new housing estate
A recent report argues NSW housing supply needs to increase by 42,000 per annum. Image – Canva.
  • Has labelled the government's attempt to address housing supply concerns as "modest"
  • Small funding has been allocated for 20,000 rezonings
  • 42,000 new homes are needed annually to keep up with demand

While acknowledging broader support for the NSW Budget 21-22, the NSW Executive Director of the Property Council of Australia (PCA), Jane Fitzgerald, has criticised the budget for failing to adequately address issues such as housing supply and affordability, labelling the government’s attempts as “modest”.

“While there is a small amount of funding for 20,000 rezonings, housing supply is already at a critical low,” Ms Fitzgerald said.

Her criticism comes as the recent Intergenerational Report remarks that 42,000 new homes are needed annually to handle future demand.

“This is the next big challenge the Premier and Treasurer need to tackle,” she added.

Infrastructure contribution reform is another key initiative within the budget, which Ms Fitzgerald argues will boost growth and speed up housing supply – if delivered effectively.

“Infrastructure contributions have been a mess in NSW for way too long,” Ms Fitzgerald said.

“The legislation unveiled today is an important next step in driving the reform plan developed over the past year.

“While there is still a long way to go, NSW is finally on the path to a more transparent, consistent, fair and affordable contributions system.”

Jane Fitzgerald, Property Council NSW Executive Director

More specifically, the Property Council supports $179.9 million towards the NSW Planning Reform Action Plan – which seeks to improve the transparency of NSW’s planning system.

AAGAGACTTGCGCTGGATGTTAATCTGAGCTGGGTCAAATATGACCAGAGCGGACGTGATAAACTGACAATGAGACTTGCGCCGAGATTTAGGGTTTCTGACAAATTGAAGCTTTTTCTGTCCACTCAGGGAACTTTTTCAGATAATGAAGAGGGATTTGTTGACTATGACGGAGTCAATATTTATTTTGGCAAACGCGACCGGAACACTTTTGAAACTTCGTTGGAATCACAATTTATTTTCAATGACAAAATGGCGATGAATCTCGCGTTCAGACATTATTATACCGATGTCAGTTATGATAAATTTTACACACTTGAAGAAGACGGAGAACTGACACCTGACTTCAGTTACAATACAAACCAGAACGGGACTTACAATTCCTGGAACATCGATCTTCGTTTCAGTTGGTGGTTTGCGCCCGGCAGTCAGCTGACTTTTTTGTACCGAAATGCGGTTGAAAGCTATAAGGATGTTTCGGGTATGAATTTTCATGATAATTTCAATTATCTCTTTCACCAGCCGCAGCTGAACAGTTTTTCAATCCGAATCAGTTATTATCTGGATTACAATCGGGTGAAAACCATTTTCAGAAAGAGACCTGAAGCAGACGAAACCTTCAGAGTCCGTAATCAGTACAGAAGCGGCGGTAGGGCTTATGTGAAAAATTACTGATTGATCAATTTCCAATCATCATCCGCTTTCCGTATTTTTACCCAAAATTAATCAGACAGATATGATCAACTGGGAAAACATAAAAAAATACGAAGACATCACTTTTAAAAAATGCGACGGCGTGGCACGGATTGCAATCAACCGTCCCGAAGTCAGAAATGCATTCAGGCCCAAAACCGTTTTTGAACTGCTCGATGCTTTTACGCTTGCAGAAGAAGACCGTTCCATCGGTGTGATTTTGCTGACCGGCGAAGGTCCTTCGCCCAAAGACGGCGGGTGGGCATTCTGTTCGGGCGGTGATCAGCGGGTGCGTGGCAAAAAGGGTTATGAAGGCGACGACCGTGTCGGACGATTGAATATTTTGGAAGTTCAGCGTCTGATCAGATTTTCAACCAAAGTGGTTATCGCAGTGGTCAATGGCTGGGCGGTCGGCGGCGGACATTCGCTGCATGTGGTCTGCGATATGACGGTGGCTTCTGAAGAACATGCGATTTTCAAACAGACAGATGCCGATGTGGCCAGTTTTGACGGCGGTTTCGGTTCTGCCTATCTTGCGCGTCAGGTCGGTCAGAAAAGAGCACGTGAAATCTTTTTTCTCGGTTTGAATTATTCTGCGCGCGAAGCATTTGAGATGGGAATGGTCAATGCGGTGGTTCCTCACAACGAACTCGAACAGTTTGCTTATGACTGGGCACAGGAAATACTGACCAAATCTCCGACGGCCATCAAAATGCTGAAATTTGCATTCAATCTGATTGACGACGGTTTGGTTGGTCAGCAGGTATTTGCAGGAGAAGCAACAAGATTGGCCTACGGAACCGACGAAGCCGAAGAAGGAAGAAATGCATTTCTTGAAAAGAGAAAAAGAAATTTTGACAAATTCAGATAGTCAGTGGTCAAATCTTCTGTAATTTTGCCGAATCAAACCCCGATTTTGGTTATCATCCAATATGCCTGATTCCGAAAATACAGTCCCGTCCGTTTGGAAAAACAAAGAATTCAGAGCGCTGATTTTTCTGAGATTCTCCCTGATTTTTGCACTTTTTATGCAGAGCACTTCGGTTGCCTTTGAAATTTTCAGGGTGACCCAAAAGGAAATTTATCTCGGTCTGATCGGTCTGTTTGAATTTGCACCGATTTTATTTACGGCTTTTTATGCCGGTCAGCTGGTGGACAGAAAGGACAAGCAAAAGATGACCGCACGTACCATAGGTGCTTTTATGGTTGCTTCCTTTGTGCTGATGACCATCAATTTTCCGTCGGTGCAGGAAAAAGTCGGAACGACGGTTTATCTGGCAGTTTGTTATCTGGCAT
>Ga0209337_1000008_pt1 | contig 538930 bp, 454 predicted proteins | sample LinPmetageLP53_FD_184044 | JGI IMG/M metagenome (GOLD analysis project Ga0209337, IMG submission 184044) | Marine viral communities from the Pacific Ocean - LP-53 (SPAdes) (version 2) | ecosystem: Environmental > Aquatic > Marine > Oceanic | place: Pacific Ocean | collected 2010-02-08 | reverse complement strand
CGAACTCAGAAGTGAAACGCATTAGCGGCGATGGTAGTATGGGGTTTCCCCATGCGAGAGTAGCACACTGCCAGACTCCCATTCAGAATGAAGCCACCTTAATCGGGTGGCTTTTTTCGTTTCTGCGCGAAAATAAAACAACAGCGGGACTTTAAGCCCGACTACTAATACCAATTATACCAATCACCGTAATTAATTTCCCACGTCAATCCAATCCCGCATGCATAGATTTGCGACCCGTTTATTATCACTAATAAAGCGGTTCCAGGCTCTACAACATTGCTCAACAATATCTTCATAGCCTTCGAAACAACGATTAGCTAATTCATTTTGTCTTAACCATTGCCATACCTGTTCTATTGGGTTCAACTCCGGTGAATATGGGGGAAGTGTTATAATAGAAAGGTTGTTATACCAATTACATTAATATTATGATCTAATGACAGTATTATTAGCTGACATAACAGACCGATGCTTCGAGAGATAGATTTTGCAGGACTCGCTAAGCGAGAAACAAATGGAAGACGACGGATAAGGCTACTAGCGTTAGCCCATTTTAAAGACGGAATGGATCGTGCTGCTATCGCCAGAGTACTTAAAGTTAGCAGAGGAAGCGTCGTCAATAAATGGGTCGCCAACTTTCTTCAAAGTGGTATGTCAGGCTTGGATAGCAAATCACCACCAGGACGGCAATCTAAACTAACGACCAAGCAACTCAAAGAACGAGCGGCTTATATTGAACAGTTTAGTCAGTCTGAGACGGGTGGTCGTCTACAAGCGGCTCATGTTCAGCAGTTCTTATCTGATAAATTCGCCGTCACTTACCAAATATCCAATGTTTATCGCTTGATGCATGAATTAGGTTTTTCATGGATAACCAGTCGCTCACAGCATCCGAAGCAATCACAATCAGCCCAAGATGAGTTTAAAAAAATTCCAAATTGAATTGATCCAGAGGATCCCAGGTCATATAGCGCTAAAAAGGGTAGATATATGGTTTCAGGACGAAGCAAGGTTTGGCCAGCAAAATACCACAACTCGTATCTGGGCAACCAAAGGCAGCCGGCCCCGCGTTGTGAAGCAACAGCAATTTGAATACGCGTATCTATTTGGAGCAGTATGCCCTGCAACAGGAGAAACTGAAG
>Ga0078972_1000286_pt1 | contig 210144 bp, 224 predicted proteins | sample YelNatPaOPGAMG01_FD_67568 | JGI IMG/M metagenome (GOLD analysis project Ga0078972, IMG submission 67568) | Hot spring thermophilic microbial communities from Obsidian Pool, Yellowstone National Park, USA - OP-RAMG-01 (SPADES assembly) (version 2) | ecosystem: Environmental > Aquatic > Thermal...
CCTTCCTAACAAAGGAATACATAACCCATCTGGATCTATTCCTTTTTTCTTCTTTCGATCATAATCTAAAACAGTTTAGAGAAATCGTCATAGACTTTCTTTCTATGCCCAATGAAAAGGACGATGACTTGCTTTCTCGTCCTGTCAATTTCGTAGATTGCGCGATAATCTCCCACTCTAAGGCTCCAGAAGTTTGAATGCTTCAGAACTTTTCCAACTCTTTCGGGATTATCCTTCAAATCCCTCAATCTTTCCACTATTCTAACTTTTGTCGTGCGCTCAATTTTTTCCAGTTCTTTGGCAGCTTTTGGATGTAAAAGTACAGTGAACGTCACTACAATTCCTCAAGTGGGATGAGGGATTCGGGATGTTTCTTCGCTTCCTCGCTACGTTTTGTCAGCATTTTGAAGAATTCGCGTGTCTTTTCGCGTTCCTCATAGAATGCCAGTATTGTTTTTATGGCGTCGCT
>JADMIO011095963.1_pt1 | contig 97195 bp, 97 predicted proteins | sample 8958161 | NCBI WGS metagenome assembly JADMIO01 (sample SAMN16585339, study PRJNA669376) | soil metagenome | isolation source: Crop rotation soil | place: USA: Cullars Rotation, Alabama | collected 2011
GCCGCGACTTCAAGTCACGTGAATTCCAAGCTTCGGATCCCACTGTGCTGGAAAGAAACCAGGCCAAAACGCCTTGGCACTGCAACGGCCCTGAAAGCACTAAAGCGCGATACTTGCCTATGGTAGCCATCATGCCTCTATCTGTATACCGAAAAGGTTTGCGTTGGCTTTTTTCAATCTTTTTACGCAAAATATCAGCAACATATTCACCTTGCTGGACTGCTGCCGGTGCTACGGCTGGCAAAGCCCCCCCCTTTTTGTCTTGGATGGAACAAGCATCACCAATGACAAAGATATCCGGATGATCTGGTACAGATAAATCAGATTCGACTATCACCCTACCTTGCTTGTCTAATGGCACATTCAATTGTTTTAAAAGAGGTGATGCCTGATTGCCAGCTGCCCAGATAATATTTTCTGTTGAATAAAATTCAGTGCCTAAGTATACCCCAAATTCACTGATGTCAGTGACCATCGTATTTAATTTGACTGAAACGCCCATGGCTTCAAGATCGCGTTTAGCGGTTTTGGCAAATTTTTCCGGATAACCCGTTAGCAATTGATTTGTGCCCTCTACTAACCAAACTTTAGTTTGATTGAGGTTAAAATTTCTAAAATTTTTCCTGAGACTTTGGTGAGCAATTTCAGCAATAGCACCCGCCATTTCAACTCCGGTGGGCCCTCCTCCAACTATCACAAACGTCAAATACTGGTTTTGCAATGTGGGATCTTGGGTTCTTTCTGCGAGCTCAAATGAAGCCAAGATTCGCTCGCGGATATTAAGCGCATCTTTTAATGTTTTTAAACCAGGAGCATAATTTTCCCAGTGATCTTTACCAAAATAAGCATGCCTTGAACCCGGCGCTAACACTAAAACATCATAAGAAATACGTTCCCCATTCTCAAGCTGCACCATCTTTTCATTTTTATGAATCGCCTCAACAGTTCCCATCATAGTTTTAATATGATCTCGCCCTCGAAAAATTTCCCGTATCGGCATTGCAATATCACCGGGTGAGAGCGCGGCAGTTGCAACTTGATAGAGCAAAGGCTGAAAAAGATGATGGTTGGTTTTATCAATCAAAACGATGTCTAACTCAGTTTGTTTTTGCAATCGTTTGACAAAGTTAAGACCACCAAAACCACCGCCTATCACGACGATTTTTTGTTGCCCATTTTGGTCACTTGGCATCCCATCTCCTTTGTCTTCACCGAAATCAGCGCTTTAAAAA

Additionally, $139 million has been allocated to expand the Accelerated Infrastructure Fund (AUF) with $1.15 billion towards the new Bradfield City Centre.

$50 million will go towards the enticement of 500,000 office workers back to the Sydney CBD through the use of $100 vouchers.

30 new building inspectors will also be hired – a doubling from the current 30 – to the tune of $4.9 million. Ms Fitzgerald said this will restore confidence in the unit market.

Ms Fitzgerald concluded her remarks but once again highlighting the need to address stamp duty – which she labels as an “inefficient tax”.

“It will take complex fiscal gymnastics to remove this tax, achieve the positive benefits its removal would bring and ensure continued strong revenue receipts,” she said.

“The Property Council has played an engaged, positive and active role in the debate to date – and will continue to do in the next phase of the consultation.

“This is a once in a lifetime opportunity for state tax reform and the Treasurer is to be applauded for not leaving it in the too hard basket even though the path to reform is a steep one.”

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